Stocks Deepen Losses on Fed's Remarks About Stimulus
NEW YORK ( TheStreet) -- Major U.S. equity indices posted deeper losses Wednesday after the Federal Reserve's minutes from its January meeting suggested many officials are open to changing its stimulus program. Fresh data for housing starts and the producer price index already had sent stocks down.
The Dow Jones Industrial Average wrapped up the trading day down 108 points, or 0.8%, to 13,928.
Bank of America CEO Brian Moynihan's 2012 pay totaled some $12 million, including $11.1 million in restricted shares. The bank chief earned $7 million in 2011. Shares slid 3.3%.
Boeing engineers accepted a new four-year contract, but technical workers voted to authorize a future strike as they rejected the contract offer. The news comes amid Boeing's troubles with the battery on its Dreamliner jets. The company has discovered a fix to the problem, Reuters reported. Shares added 0.2% on Wednesday.
Trade volume was heavy on the New York Stock Exchange at 4.19 billion shares, while it totaled 1.99 billion shares on the Nasdaq. Decliners were ahead of advancing issues by a 3.3-to-1 ratio on the NYSE and by a 3.6-to-1 ratio on the tech-heavy index.
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The Commerce Department said Wednesday that U.S. housing starts printed at 890,000 for January, an 8.5% decrease from an upwardly revised 973,000 reported in December. A consensus among analysts was looking for an increase of 914,000.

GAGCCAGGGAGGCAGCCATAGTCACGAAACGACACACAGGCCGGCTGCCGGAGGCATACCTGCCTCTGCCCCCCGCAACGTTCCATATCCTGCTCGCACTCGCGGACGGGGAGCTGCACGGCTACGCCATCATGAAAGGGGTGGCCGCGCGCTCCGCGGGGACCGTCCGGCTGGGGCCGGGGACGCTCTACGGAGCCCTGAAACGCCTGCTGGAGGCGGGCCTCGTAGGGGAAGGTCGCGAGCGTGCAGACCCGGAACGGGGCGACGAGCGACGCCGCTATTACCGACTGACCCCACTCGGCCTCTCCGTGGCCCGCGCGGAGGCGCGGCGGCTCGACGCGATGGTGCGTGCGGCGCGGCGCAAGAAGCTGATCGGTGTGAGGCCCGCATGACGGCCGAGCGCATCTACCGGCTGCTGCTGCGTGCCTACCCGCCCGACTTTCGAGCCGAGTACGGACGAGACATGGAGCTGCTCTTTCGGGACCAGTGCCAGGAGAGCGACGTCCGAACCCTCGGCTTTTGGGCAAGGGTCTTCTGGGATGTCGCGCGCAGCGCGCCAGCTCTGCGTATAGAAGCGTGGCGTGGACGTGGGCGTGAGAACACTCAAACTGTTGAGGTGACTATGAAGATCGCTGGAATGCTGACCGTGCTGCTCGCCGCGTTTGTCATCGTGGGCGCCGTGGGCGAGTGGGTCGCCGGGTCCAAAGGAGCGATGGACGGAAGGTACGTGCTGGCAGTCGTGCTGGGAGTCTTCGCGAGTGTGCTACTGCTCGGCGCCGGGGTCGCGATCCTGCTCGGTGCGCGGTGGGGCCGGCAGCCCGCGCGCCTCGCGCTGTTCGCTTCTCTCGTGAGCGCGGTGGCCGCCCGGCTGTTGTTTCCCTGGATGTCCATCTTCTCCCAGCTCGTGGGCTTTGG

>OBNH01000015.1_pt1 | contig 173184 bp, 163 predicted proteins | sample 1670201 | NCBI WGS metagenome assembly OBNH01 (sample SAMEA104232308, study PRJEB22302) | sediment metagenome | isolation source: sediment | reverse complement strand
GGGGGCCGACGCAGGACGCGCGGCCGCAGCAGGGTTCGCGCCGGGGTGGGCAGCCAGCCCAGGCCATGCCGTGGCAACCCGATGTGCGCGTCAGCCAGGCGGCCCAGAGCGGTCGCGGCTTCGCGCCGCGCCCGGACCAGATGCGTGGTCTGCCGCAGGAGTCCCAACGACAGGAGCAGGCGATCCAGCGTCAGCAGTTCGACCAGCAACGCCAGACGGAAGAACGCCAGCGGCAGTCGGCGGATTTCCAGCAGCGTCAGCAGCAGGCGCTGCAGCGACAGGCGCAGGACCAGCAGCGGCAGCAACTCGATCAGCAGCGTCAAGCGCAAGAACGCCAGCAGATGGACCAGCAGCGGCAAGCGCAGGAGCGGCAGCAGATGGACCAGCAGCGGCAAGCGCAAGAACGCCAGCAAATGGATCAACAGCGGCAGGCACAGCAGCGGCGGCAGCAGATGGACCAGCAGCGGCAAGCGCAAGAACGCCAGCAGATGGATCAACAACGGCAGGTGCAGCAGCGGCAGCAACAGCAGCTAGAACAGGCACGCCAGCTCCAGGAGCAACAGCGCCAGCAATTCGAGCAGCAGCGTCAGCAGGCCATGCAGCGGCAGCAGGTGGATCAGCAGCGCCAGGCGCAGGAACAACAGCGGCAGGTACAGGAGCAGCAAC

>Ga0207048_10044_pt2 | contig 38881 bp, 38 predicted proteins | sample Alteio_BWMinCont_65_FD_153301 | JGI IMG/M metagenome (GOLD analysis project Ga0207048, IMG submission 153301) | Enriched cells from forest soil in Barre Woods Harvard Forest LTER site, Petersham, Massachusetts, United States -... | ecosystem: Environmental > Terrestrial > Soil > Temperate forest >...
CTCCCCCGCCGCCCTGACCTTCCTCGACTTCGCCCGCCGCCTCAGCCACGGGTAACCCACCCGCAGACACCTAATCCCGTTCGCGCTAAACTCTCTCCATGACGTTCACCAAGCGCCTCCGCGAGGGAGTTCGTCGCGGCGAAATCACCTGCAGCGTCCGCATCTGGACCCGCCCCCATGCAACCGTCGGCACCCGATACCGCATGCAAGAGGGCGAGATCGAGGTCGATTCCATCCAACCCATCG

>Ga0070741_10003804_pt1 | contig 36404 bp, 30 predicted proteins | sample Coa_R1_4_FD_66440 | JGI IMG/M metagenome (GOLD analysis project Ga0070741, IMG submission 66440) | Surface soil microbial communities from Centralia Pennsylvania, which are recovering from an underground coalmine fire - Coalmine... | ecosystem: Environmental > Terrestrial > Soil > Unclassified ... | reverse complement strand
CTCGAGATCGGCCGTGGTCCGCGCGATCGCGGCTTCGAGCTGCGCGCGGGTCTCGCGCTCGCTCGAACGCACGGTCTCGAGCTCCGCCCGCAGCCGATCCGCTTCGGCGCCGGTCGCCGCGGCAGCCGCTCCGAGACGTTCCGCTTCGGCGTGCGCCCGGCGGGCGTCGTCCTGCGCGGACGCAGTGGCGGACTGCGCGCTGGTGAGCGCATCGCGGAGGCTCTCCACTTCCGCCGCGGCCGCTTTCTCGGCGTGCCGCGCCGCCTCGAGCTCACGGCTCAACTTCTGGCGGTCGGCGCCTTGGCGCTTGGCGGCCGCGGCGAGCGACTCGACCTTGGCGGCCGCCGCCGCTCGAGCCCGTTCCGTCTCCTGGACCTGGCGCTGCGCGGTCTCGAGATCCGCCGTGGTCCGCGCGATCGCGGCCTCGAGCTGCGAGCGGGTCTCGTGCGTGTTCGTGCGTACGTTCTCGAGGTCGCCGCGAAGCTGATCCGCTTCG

The Bureau of Labor Statistics reported the January producer price index increased 0.2% month over month. It was better than the December decrease of 0.2%. Consensus among analysts had forecast PPI to rise by 0.3% month over month. Minus food and energy, the index increased 0.2% in January.
The Federal Open Market Committee -- the policy-making wing of the Fed -- met in January, and the minutes released Wednesday said many members were more open to backing away from the current $85 billion in monthly open-ended purchases of longer-term Treasuries and mortgage-backed securities.
In early January, the FOMC announced surprise dissension among its members as a few said the central bank's highly accommodative policy should end well before the end of 2013, while others argued its longer-term Treasuries and mortgage-backed securities purchasing programs should conclude by the end of 2013. Still, some said the Fed should continue its highly accommodative policy for the near future.